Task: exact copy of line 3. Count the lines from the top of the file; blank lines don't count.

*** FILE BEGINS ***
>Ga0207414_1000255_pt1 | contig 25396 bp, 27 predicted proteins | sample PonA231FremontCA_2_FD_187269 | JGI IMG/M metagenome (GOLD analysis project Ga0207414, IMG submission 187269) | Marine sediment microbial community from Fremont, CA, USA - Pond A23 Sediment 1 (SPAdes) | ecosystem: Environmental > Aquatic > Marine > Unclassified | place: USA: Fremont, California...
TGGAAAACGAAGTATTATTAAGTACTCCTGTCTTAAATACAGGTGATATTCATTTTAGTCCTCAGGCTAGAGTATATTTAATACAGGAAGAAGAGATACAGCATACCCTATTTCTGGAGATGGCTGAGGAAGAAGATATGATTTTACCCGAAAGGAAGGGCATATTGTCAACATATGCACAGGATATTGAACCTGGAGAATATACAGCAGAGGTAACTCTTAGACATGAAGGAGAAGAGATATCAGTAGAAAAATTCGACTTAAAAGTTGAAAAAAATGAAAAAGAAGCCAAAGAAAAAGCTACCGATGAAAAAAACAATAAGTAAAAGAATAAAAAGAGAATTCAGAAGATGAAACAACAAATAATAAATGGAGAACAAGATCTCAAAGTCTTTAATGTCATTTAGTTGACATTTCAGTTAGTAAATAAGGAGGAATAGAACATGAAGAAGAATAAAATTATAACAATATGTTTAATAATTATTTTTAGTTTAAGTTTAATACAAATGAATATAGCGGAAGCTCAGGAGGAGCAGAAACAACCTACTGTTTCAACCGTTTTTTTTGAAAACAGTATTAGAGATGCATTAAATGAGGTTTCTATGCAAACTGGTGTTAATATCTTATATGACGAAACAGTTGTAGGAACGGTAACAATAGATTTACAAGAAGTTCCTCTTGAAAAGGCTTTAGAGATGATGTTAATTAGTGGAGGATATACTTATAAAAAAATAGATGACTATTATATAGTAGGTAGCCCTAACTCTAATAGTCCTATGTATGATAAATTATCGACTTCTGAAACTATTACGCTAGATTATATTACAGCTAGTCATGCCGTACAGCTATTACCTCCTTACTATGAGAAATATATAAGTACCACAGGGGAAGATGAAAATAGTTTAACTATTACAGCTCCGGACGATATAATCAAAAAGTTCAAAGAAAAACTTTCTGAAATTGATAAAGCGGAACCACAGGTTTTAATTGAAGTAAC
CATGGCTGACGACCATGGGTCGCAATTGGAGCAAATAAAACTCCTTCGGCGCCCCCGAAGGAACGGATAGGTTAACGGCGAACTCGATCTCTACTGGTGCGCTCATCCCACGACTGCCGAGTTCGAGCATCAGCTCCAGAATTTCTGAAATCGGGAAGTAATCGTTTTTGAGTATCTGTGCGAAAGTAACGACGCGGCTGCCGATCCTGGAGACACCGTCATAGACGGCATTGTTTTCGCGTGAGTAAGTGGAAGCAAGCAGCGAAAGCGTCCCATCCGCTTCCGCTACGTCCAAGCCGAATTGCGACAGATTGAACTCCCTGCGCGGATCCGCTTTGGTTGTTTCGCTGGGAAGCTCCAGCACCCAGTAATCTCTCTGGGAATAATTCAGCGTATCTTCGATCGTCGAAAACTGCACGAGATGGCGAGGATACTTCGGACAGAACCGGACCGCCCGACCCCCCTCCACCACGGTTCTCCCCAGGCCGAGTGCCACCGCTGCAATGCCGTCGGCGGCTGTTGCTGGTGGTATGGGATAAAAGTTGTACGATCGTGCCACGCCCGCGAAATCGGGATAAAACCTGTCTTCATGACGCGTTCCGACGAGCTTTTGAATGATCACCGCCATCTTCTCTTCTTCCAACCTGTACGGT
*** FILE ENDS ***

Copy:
CATGGCTGACGACCATGGGTCGCAATTGGAGCAAATAAAACTCCTTCGGCGCCCCCGAAGGAACGGATAGGTTAACGGCGAACTCGATCTCTACTGGTGCGCTCATCCCACGACTGCCGAGTTCGAGCATCAGCTCCAGAATTTCTGAAATCGGGAAGTAATCGTTTTTGAGTATCTGTGCGAAAGTAACGACGCGGCTGCCGATCCTGGAGACACCGTCATAGACGGCATTGTTTTCGCGTGAGTAAGTGGAAGCAAGCAGCGAAAGCGTCCCATCCGCTTCCGCTACGTCCAAGCCGAATTGCGACAGATTGAACTCCCTGCGCGGATCCGCTTTGGTTGTTTCGCTGGGAAGCTCCAGCACCCAGTAATCTCTCTGGGAATAATTCAGCGTATCTTCGATCGTCGAAAACTGCACGAGATGGCGAGGATACTTCGGACAGAACCGGACCGCCCGACCCCCCTCCACCACGGTTCTCCCCAGGCCGAGTGCCACCGCTGCAATGCCGTCGGCGGCTGTTGCTGGTGGTATGGGATAAAAGTTGTACGATCGTGCCACGCCCGCGAAATCGGGATAAAACCTGTCTTCATGACGCGTTCCGACGAGCTTTTGAATGATCACCGCCATCTTCTCTTCTTCCAACCTGTACGGT